The word “stalwart” seems like it was made for the 2021 Lexus GX 460. In production since 2009, and only relatively lightly massaged since then, the big SUV’s resilience to replacement is a reminder that – for some applications – newer needn’t always mean better. If you occupy the center-spot of a niche Venn diagram combining proper off-roading, luxury, and bigger groups, the GX could find itself on your (very short) shortlist.
Pricing starts at $53,450 for the entry 2021 GX 460, though by the time you get to the 2021 GX 460 Luxury you see here it’s up to $64,715 (plus $1,025 destination).
The idea of a Lexus off-roader still seems a little strange; after all, the automaker is best known for its sybaritic sedans and SUVs. Meanwhile, though most of the big, lavish SUVs from luxury brands pay lip service to ability off the asphalt, the GX has the hardware to actually back up those boasts.
That’s because underneath the sheet metal is a platform shared with Toyota’s 4Runner, and that has legitimate mud-plugger cred. The truck’s body-on-frame construction is an instant sign that the GX means business, and it’s paired with a big, naturally-aspirated 4.6-liter V8 and full-time 4WD.
Combined with a six-speed automatic and no shortage of traction, the GX’s 301 horsepower and 329 lb-ft of torque leave it unexpectedly rapid in a straight line. It’s also rated for up to 6,500 pounds of towing, which is better than most SUVs. The flip-side is thirst, with an EPA rating of just 15 mpg in the city, 19 mpg on the highway, and 16 mpg combined.
What sets the GX 460 apart from the 4Runner – and indeed most trucks you’d consider taking out into the wilds – is how Lexus dresses up its talents. The exterior had a revamp in 2020 with one of the automaker’s sizable spindle grilles, though the outsize proportions actually look pretty appropriate on the slab-sided GX. LED lights are standard.
At the rear, there’s a side-hinged tailgate for accessing the 11.6 cu-ft trunk, though Lexus didn’t go to the effort of flipping the hinges and handles to make it easier to access from American curbs. Drop the third row of seats and it expands to 46.7 cu-ft; drop the second row as well, and it’ll net you 64.7 cu-ft. They’re solid numbers, but not class-leading: an Audi Q7 or BMW X7 each best the Lexus there.
I wouldn’t take a Q7 or X7 to places where I’d trust a GX, however. The full-time all-wheel-drive taps an electronically-locking Torsen limited-slip center differential, nudging power between the front and rear axles depending on traction needs. Lexus’ Kinetic Dynamic Suspension System (KDSS) can increase wheel articulation for uneven terrain, and there are 8.1-inches of ground clearance. Where competitors succumb to the aesthetic allure of big rims and skinny rubber, Lexus’ 18- and 19-inch wheels don’t skimp on the sidewall.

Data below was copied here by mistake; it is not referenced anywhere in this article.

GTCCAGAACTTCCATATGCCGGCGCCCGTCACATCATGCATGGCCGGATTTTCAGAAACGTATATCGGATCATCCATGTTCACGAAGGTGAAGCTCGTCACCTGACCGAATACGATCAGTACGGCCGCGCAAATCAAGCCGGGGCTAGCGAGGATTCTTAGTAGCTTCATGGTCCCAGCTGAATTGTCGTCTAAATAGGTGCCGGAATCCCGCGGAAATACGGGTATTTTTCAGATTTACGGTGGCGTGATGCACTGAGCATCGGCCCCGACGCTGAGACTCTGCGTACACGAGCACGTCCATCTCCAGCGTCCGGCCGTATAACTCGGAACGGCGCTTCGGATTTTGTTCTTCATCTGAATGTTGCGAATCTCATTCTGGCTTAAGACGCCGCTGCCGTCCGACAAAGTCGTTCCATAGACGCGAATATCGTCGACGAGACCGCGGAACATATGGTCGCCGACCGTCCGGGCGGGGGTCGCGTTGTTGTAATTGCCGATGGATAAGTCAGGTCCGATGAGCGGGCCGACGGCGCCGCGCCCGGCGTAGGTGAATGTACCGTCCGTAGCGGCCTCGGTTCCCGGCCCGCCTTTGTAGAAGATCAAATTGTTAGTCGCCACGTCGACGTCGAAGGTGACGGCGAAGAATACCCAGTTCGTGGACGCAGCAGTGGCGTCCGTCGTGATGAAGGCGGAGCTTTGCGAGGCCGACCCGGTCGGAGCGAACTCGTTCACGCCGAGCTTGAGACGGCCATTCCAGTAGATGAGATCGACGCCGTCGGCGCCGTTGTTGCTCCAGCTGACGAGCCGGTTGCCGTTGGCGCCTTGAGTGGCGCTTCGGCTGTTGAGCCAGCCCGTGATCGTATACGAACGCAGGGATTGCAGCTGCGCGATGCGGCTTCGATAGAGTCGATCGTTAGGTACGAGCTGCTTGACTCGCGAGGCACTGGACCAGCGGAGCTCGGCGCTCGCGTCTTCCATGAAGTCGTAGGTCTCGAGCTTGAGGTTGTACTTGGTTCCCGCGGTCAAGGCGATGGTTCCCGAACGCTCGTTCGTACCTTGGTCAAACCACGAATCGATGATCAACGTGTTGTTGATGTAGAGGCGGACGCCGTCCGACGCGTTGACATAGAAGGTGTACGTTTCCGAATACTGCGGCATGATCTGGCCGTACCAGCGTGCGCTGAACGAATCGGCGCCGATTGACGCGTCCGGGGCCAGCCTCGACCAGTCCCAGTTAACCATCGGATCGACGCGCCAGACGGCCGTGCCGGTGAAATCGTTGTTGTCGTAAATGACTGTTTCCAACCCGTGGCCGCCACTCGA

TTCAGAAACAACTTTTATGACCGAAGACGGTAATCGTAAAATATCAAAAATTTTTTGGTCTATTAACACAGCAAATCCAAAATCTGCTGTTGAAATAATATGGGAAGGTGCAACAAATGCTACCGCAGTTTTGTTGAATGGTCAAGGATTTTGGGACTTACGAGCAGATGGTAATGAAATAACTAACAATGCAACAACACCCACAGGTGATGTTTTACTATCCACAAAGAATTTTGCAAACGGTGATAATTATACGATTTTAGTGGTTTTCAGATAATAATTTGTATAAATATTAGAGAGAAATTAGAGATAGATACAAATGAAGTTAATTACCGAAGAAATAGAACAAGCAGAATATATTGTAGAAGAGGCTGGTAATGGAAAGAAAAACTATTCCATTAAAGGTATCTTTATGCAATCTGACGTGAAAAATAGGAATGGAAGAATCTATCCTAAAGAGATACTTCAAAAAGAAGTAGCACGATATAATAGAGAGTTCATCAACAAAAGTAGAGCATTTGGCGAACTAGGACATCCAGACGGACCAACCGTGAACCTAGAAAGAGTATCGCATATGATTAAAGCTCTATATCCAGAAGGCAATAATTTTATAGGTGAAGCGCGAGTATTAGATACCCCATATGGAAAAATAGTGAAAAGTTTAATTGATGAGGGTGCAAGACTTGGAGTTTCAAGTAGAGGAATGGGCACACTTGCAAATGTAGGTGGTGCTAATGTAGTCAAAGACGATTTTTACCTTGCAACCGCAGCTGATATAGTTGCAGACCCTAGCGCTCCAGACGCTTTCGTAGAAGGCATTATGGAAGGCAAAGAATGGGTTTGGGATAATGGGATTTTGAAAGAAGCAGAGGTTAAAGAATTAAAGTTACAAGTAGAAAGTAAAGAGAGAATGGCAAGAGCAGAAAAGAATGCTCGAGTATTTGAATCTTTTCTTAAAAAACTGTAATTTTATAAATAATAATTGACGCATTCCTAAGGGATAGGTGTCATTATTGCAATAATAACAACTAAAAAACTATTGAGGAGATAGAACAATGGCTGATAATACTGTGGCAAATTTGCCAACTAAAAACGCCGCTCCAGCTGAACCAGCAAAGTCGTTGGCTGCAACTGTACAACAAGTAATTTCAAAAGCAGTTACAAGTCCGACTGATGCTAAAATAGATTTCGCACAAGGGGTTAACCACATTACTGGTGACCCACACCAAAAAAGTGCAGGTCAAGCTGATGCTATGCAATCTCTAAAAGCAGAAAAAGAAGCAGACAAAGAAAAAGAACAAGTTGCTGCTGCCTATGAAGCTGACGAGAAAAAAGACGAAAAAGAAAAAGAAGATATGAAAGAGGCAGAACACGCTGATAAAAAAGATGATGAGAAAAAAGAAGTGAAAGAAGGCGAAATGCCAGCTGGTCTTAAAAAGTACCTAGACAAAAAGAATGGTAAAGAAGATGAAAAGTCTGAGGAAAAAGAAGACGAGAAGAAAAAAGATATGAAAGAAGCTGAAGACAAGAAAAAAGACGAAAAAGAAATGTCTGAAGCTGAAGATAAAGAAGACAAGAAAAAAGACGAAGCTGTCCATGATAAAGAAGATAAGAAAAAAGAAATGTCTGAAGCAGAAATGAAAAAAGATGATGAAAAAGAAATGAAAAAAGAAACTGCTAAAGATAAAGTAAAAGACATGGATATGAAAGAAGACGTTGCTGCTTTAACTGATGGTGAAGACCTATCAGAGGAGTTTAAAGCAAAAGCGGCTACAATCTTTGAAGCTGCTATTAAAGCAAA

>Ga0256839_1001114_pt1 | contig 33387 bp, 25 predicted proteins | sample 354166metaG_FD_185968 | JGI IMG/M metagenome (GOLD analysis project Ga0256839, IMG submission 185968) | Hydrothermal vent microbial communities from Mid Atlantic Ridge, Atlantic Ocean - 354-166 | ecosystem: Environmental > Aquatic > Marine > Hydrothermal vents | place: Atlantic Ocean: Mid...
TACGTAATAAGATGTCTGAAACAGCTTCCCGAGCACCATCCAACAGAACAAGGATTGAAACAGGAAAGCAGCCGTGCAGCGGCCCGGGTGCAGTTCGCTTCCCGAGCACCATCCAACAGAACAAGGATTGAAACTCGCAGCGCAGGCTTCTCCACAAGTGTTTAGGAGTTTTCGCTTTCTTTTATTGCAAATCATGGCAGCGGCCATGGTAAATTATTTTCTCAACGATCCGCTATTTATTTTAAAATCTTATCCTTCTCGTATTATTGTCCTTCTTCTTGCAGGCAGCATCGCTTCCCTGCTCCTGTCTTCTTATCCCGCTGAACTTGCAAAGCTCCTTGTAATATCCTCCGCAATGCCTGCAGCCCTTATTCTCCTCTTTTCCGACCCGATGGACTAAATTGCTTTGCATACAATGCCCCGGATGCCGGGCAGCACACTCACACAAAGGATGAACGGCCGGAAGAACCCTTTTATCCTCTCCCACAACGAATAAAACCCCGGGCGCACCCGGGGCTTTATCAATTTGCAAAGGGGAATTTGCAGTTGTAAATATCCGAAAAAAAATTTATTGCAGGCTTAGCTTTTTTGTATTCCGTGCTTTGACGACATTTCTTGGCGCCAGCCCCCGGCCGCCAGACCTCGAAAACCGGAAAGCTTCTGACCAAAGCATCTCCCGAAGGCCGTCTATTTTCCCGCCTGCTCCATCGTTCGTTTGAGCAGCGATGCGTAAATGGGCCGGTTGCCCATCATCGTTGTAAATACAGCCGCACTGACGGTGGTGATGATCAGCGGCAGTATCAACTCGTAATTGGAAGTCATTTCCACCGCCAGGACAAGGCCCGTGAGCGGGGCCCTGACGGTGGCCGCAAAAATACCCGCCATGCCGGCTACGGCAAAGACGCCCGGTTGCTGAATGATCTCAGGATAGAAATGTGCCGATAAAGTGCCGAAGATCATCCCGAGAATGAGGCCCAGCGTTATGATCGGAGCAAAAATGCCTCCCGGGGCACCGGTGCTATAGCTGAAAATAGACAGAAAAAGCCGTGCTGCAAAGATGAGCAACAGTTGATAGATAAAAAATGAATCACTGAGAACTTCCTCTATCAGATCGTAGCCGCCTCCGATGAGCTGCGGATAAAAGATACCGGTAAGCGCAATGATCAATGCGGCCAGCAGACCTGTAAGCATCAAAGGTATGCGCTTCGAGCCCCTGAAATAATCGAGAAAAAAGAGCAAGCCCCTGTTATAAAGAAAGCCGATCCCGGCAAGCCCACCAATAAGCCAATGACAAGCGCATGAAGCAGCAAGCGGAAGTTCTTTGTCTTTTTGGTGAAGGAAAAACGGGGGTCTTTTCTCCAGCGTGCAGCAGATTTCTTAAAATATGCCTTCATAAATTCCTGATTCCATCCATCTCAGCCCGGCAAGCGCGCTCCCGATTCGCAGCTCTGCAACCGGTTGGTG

The result is a properly serene ride on the road, with quality and quiet that belies the GX’s age and abilities. The GX Luxury has adaptive variable suspension and auto-leveling rear air suspension, too, which helps with the sense of composure. This is definitely not a performance car – the upright posture means corners are better treated with gentle respect – but for lengthy road trips with six or seven onboard (depending on if you spec the optional second row captain’s chairs) this is refined stuff.
Time has been its least generous to the GX’s cabin. The Luxury trim’s semi-aniline leather is pleasant, and there’s tri-zone climate control, heated/ventilated front seats, heated second row seats, and power third-row seats, but the design is dated. Lexus’ switchgear feels solid, and I don’t doubt it’ll go the distance, but the copious buttons and two-tone gray color scheme are far from looking modern. Even the fancy wood trip, sandwiching thin threads of metal, ends up looking passé with its high-lacquer finish.
It gets more frustrating when you turn to the infotainment. Lexus and Toyota haven’t exactly been known for their touchscreen UX – though there are promising signs that it could be changing now – and the GX underscores that. With Amazon Alexa support this is “the most advanced GX ever,” Lexus boasts, but that’s really not saying much. The 8-inch touchscreen has clunky graphics, there’s no Apple CarPlay or Android Auto, and the 360-degree camera is still optional.
Safety tech, at least, feels fairly modern. Blind-spot monitoring with rear cross-traffic alerts, pre-collision warnings with pedestrian detection, lane departure alerts, and adaptive cruise control are all standard, as are 10 airbags. The mid-spec GX Premium trim throws in parking assistance. Combined with the Lexus’ reputation for sturdiness and reliability, it’s perhaps no surprise that residual values are a particular high-spot for the burly SUV.
2021 Lexus GX 460 Verdict
The definition of what makes a “good” SUV has changed considerably since Lexus launched this generation of GX back in 2009. Back then, “utility” meant “take you places that other vehicles wouldn’t dare attempt.” These days, things have skewed to more refinement, more luxury features, and the reassurance of AWD for the occasional snowstorm or once-in-a-blue-moon encounter with a tow hitch.
By those metrics, the GX struggles to compete with the Q7’s, X7’s, XC90’s, and similar of the world. Pitch it at an off-road course, though, and it’ll comfortably out-class them; a Land Rover Defender could keep up, or a Discovery, but everyone else has nudged their focus to more on-road manners.
I can’t really blame the market for that: after all, the audience for a luxury three-row SUV that just so happens to be eminently backwoods-capable is predictably small. The 2021 Lexus GX 460 is oddly appealing in that hyper-focused way, even if for most drivers it’s far from being the best option in an increasingly crowded segment. If you truly need its capabilities there’s little out there like it, but I suspect the aging interior will drive most people to a well-spec’d new Defender.